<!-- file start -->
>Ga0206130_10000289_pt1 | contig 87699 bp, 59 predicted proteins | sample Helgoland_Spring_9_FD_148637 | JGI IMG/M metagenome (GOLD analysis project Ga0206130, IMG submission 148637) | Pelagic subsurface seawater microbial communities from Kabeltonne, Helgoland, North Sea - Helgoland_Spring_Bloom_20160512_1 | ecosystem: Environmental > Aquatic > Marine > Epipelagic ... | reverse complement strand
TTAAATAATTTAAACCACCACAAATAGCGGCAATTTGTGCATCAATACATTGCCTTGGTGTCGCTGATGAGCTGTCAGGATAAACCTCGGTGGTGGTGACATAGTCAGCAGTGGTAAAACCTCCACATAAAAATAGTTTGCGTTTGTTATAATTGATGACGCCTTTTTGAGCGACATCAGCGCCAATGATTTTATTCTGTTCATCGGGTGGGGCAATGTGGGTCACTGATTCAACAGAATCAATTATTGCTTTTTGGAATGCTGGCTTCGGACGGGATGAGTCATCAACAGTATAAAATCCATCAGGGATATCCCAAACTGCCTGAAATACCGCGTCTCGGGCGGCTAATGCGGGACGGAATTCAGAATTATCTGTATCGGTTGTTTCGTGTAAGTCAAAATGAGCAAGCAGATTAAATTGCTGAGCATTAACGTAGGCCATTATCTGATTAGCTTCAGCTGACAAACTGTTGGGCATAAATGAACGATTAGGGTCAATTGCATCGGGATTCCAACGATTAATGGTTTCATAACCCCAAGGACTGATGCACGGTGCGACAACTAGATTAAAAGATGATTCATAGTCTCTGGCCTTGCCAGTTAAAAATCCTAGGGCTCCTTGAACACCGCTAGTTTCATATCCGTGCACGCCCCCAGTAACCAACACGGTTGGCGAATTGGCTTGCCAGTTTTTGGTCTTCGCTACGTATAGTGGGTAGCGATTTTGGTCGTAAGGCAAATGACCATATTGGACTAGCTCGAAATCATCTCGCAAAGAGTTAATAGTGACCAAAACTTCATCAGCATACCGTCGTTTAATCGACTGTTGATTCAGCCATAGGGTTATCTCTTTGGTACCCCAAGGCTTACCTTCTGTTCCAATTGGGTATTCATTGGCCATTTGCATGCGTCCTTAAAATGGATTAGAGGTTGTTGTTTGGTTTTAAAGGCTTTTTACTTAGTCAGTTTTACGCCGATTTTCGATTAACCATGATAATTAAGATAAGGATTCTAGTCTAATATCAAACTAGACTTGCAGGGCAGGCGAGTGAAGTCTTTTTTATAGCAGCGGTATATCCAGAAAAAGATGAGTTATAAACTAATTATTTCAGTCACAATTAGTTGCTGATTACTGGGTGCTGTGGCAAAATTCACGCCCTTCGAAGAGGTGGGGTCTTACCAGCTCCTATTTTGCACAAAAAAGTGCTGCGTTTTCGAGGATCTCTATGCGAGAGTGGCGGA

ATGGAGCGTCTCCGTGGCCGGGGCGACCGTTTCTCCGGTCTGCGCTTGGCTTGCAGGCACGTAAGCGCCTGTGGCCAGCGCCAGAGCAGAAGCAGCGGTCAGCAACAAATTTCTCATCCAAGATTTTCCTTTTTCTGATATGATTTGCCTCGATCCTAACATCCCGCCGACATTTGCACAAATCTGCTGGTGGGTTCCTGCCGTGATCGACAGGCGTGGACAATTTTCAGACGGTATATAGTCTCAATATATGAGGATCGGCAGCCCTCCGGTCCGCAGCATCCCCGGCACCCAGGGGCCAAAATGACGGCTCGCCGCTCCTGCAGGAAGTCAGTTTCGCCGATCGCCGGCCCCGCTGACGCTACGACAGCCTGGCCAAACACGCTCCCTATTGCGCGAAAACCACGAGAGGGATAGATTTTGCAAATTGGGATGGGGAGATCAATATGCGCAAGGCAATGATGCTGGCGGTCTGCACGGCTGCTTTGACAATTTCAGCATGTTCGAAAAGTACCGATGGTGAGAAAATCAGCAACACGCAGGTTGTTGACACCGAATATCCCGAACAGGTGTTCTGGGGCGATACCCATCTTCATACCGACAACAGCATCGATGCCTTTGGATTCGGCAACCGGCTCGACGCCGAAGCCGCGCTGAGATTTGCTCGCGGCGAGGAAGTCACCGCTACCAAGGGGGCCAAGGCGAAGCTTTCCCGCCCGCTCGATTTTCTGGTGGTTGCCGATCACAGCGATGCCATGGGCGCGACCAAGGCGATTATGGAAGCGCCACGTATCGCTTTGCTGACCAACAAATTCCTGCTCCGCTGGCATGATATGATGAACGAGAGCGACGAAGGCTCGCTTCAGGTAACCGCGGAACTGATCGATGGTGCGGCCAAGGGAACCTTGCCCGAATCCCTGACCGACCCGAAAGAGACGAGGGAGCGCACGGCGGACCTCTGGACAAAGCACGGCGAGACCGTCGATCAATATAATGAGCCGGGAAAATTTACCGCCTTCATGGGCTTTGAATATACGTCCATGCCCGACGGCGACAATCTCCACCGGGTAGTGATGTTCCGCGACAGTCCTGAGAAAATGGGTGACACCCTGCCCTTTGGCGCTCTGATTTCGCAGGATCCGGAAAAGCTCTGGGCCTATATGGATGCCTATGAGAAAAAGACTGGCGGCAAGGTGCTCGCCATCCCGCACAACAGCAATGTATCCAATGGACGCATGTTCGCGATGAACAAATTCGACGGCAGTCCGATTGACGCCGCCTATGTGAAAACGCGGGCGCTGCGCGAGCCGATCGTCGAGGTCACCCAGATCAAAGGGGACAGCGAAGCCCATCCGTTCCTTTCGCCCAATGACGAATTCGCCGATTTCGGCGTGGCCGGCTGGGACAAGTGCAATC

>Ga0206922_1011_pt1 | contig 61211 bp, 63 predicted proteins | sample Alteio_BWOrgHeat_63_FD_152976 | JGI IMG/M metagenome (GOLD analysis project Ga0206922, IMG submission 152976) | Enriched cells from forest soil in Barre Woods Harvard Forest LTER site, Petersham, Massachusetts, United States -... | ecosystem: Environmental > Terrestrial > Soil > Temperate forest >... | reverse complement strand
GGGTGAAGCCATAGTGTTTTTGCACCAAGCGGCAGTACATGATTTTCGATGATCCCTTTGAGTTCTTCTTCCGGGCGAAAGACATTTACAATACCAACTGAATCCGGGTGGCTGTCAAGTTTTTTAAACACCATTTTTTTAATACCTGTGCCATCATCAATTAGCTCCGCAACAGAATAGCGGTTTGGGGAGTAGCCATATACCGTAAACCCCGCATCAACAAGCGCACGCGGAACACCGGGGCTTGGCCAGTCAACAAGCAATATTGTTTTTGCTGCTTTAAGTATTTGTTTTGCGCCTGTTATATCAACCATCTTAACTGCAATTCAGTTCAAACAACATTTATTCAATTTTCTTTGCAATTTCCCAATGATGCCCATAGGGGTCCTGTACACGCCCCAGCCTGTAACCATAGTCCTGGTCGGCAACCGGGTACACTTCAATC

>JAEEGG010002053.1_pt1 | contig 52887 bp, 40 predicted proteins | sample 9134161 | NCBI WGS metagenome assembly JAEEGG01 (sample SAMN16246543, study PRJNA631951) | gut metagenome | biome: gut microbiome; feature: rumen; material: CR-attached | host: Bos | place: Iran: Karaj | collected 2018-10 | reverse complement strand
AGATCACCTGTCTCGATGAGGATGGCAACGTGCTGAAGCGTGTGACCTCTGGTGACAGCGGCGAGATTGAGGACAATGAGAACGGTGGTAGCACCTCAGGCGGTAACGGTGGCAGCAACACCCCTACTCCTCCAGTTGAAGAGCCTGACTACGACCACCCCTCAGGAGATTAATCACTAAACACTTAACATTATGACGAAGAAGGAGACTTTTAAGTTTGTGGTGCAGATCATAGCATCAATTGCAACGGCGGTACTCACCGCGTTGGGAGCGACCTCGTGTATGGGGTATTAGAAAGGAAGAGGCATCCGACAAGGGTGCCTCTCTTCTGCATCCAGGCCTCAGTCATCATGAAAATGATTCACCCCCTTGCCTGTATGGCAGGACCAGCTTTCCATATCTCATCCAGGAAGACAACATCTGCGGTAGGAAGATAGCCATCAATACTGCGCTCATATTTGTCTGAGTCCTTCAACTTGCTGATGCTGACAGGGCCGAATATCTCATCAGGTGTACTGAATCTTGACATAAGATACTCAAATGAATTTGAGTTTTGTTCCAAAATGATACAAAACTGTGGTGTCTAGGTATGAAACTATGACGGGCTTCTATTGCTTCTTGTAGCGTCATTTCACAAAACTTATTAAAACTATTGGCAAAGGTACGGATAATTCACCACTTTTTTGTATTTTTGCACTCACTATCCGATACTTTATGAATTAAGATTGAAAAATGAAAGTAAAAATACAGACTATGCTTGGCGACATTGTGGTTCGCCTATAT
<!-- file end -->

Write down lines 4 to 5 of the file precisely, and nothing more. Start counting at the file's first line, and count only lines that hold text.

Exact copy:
>Ga0206922_1011_pt1 | contig 61211 bp, 63 predicted proteins | sample Alteio_BWOrgHeat_63_FD_152976 | JGI IMG/M metagenome (GOLD analysis project Ga0206922, IMG submission 152976) | Enriched cells from forest soil in Barre Woods Harvard Forest LTER site, Petersham, Massachusetts, United States -... | ecosystem: Environmental > Terrestrial > Soil > Temperate forest >... | reverse complement strand
GGGTGAAGCCATAGTGTTTTTGCACCAAGCGGCAGTACATGATTTTCGATGATCCCTTTGAGTTCTTCTTCCGGGCGAAAGACATTTACAATACCAACTGAATCCGGGTGGCTGTCAAGTTTTTTAAACACCATTTTTTTAATACCTGTGCCATCATCAATTAGCTCCGCAACAGAATAGCGGTTTGGGGAGTAGCCATATACCGTAAACCCCGCATCAACAAGCGCACGCGGAACACCGGGGCTTGGCCAGTCAACAAGCAATATTGTTTTTGCTGCTTTAAGTATTTGTTTTGCGCCTGTTATATCAACCATCTTAACTGCAATTCAGTTCAAACAACATTTATTCAATTTTCTTTGCAATTTCCCAATGATGCCCATAGGGGTCCTGTACACGCCCCAGCCTGTAACCATAGTCCTGGTCGGCAACCGGGTACACTTCAATC